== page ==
Bike lanes always seem like a great idea. I mean, no one can cross that solid white line and take you out right?



Well as it turns out, a number of injuries every year are from Bike Lanes and the use of them by riders doing the right thing. Injury stats for riders becomes a hard number to crunch, when there are so many unreported crashes the numbers become increasingly meaningless unless you look at the straight numbers. So lets look at the dooring issue in Victoria:

Extent of car dooring

The best available data on the extent of car dooring crashes is provided by police-reported crash data:

    • There were 494 injuries to road users due to car dooring crashes between 2006 and 2010, of which 433 (88%) were to cyclists. These cyclist injuries represented 19.4% of all cycling injuries reported to police, constituting the most common crash type.
    • Of these 433 injuries, 111 (26%) resulted in the rider being admitted to hospital. These 111 hospital admissions represent 16% of all police-reported hospital admissions by cyclists in inner Melbourne over the five year period, and is the most common crash type leading to hospitalisation.
    • 75% of car dooring collisions occurred when the driver door was opened into the path of an oncoming cyclist.
    • Car dooring crashes are clustered along a relatively small number of streets; 30% of all crashes occurred on four streets (St Kilda Road, Collins Street, Chapel Street and Elizabeth Street) and the most common ten streets represent 47% of all dooring crashes involving cyclists.
    • Females represent 37% of dooring casualties, compared with 32% of all cycling injuries. Young adults aged 18 to 29 constitute 43% of dooring casualties but 36% of other cycling injuries.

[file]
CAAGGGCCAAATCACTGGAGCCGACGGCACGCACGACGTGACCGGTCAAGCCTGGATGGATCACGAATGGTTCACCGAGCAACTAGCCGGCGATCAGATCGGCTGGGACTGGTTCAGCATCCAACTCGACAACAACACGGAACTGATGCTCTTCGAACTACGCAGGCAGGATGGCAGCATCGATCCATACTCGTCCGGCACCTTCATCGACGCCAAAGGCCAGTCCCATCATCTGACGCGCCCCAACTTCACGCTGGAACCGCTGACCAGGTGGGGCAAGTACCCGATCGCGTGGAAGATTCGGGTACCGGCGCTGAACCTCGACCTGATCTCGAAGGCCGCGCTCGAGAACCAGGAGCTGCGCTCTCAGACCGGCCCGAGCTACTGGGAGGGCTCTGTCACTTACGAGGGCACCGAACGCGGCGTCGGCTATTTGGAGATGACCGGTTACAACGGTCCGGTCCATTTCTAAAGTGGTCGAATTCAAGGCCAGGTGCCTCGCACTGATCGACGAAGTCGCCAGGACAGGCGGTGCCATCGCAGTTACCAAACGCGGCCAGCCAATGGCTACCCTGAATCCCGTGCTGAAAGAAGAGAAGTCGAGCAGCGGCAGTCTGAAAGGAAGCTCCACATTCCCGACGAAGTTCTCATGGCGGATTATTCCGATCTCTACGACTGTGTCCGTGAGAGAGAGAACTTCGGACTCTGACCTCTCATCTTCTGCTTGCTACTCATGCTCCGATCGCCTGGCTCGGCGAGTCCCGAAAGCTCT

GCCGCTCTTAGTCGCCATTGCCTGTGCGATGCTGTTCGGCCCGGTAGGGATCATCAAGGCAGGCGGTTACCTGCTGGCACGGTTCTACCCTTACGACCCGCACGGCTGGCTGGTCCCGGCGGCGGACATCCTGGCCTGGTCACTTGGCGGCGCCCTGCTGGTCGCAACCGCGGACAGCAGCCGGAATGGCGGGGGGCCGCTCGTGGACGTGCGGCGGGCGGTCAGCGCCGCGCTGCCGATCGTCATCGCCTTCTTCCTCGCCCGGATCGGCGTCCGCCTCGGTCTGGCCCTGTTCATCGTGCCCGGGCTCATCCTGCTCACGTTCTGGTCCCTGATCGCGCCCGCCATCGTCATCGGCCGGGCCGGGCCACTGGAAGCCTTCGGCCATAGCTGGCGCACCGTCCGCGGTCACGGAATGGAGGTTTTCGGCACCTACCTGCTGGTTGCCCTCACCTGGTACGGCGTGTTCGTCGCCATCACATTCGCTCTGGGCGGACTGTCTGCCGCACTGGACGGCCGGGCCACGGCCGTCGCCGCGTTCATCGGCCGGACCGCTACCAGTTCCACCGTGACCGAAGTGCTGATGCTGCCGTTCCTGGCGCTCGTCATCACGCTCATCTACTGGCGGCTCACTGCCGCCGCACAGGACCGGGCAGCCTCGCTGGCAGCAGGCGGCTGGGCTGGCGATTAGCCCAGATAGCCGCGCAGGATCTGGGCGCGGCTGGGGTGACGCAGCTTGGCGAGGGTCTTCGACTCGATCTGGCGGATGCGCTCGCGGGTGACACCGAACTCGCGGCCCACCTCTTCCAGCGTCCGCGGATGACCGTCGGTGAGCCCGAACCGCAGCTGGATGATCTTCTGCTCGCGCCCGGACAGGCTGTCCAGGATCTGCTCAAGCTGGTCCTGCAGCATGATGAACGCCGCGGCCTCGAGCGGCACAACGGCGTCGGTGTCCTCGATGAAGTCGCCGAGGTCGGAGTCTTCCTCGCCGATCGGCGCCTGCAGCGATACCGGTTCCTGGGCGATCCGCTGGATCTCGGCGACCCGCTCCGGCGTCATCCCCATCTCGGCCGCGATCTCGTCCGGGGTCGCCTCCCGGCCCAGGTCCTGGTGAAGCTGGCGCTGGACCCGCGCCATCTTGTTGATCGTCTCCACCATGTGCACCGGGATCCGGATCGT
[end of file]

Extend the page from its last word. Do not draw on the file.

• The number of car dooring crashes reported to police has increased markedly; between 2006 and 2008 an average of 63 crashes were reported to police, but jumped to 129 in 2009 and 117 in 2010.
    • Car dooring related crashes occur across the days of week in a similar pattern to all cycling crashes, but tend not to be as common during AM peak periods (8 – 9 am)

Source - Bicycle Rider Collisions with Car Doors - RSAGIM

Car Doorings are responsible for some tragic loss in our riding community in Victoria with the loss of several riders in the past few years:

  • James Cross killed when a car openned its doors in his path, throwing him under a truck. (Driver never interviewed).
  • John Cornish swerved to miss a door openned in his path.
  • And most recently - Alberto Paulon died when a passeneger got out of a car throwing him under a passing truck.
    • There have been others, but they get lost under the radar.

When not to user the bike lane?

Some times, the best advice we can give is to not use the bikelane at all as seen in this video.


Other times you look into bike lanes and all you see is rubbish left behind or potholes, unfinished road works, even the odd dirty nappy. (like here)

Bike lanes are what they are, they are not a point of separation from the motorised vehicles, they are not a safe and protected area. What they are is a visual guide for cars to stay away from, drivers to be aware of and pedestrians not not walk into with out checking.